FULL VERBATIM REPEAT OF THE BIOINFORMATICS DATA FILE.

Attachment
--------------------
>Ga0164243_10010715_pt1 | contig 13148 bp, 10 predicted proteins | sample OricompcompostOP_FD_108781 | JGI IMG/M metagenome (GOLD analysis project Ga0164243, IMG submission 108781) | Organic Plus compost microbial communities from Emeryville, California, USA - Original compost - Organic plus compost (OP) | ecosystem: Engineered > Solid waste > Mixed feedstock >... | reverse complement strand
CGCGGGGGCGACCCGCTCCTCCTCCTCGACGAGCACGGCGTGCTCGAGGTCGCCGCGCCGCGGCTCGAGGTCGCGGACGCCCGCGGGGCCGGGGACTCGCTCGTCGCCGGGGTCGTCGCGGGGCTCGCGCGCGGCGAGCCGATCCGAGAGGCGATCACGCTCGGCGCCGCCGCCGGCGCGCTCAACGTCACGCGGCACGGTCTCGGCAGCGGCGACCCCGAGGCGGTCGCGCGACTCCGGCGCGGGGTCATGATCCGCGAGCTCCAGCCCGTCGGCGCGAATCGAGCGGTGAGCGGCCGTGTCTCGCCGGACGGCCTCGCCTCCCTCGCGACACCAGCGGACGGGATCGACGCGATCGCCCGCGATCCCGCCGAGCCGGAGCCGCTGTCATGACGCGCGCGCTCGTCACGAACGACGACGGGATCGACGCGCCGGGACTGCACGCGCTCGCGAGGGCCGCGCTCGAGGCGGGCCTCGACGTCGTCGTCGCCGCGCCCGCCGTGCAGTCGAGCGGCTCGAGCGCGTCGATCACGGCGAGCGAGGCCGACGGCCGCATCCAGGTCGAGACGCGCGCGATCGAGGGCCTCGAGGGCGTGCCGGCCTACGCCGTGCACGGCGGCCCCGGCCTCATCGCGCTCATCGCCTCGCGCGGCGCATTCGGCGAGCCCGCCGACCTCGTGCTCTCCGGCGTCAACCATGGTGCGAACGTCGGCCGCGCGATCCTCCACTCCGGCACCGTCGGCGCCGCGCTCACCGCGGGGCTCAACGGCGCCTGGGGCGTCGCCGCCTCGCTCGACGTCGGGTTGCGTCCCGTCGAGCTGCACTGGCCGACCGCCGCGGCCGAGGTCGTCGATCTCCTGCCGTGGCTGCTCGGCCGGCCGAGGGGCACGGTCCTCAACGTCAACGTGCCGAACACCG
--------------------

>Ga0164243_10010715_pt1 | contig 13148 bp, 10 predicted proteins | sample OricompcompostOP_FD_108781 | JGI IMG/M metagenome (GOLD analysis project Ga0164243, IMG submission 108781) | Organic Plus compost microbial communities from Emeryville, California, USA - Original compost - Organic plus compost (OP) | ecosystem: Engineered > Solid waste > Mixed feedstock >... | reverse complement strand
CGCGGGGGCGACCCGCTCCTCCTCCTCGACGAGCACGGCGTGCTCGAGGTCGCCGCGCCGCGGCTCGAGGTCGCGGACGCCCGCGGGGCCGGGGACTCGCTCGTCGCCGGGGTCGTCGCGGGGCTCGCGCGCGGCGAGCCGATCCGAGAGGCGATCACGCTCGGCGCCGCCGCCGGCGCGCTCAACGTCACGCGGCACGGTCTCGGCAGCGGCGACCCCGAGGCGGTCGCGCGACTCCGGCGCGGGGTCATGATCCGCGAGCTCCAGCCCGTCGGCGCGAATCGAGCGGTGAGCGGCCGTGTCTCGCCGGACGGCCTCGCCTCCCTCGCGACACCAGCGGACGGGATCGACGCGATCGCCCGCGATCCCGCCGAGCCGGAGCCGCTGTCATGACGCGCGCGCTCGTCACGAACGACGACGGGATCGACGCGCCGGGACTGCACGCGCTCGCGAGGGCCGCGCTCGAGGCGGGCCTCGACGTCGTCGTCGCCGCGCCCGCCGTGCAGTCGAGCGGCTCGAGCGCGTCGATCACGGCGAGCGAGGCCGACGGCCGCATCCAGGTCGAGACGCGCGCGATCGAGGGCCTCGAGGGCGTGCCGGCCTACGCCGTGCACGGCGGCCCCGGCCTCATCGCGCTCATCGCCTCGCGCGGCGCATTCGGCGAGCCCGCCGACCTCGTGCTCTCCGGCGTCAACCATGGTGCGAACGTCGGCCGCGCGATCCTCCACTCCGGCACCGTCGGCGCCGCGCTCACCGCGGGGCTCAACGGCGCCTGGGGCGTCGCCGCCTCGCTCGACGTCGGGTTGCGTCCCGTCGAGCTGCACTGGCCGACCGCCGCGGCCGAGGTCGTCGATCTCCTGCCGTGGCTGCTCGGCCGGCCGAGGGGCACGGTCCTCAACGTCAACGTGCCGAACACCG